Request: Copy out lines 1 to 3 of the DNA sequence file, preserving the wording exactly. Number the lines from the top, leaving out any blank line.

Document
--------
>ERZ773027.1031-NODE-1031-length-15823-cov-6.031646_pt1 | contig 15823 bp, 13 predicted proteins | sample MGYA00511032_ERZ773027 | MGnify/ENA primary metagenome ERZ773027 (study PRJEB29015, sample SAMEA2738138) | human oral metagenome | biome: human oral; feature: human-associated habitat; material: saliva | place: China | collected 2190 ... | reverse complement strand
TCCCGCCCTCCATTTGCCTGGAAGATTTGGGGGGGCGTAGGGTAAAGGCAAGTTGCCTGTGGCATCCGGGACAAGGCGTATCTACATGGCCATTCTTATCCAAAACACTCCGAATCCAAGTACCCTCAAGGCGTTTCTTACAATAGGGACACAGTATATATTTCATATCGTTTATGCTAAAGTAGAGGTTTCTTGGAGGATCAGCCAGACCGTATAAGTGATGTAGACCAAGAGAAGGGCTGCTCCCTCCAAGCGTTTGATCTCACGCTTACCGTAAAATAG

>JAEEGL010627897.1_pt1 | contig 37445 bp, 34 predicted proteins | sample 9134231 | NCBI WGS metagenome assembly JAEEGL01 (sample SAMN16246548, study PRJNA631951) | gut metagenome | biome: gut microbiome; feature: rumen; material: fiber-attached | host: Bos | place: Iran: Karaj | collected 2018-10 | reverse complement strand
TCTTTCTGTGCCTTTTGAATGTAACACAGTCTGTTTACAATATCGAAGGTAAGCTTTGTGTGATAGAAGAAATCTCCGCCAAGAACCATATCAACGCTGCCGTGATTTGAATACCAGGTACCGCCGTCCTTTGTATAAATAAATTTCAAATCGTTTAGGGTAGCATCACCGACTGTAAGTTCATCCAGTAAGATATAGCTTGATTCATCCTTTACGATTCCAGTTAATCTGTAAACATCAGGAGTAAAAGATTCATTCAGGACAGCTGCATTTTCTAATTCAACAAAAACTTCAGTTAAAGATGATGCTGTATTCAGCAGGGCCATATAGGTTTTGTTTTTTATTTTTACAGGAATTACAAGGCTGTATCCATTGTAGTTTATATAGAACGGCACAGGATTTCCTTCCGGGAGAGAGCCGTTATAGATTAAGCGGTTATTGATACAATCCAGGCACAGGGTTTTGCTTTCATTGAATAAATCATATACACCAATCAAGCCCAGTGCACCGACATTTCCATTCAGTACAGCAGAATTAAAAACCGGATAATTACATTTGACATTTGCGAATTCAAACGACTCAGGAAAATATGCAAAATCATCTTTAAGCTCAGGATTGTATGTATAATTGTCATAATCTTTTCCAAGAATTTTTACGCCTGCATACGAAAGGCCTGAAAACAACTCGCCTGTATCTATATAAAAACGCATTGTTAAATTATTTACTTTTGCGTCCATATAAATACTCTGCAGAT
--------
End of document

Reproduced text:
>ERZ773027.1031-NODE-1031-length-15823-cov-6.031646_pt1 | contig 15823 bp, 13 predicted proteins | sample MGYA00511032_ERZ773027 | MGnify/ENA primary metagenome ERZ773027 (study PRJEB29015, sample SAMEA2738138) | human oral metagenome | biome: human oral; feature: human-associated habitat; material: saliva | place: China | collected 2190 ... | reverse complement strand
TCCCGCCCTCCATTTGCCTGGAAGATTTGGGGGGGCGTAGGGTAAAGGCAAGTTGCCTGTGGCATCCGGGACAAGGCGTATCTACATGGCCATTCTTATCCAAAACACTCCGAATCCAAGTACCCTCAAGGCGTTTCTTACAATAGGGACACAGTATATATTTCATATCGTTTATGCTAAAGTAGAGGTTTCTTGGAGGATCAGCCAGACCGTATAAGTGATGTAGACCAAGAGAAGGGCTGCTCCCTCCAAGCGTTTGATCTCACGCTTACCGTAAAATAG

>JAEEGL010627897.1_pt1 | contig 37445 bp, 34 predicted proteins | sample 9134231 | NCBI WGS metagenome assembly JAEEGL01 (sample SAMN16246548, study PRJNA631951) | gut metagenome | biome: gut microbiome; feature: rumen; material: fiber-attached | host: Bos | place: Iran: Karaj | collected 2018-10 | reverse complement strand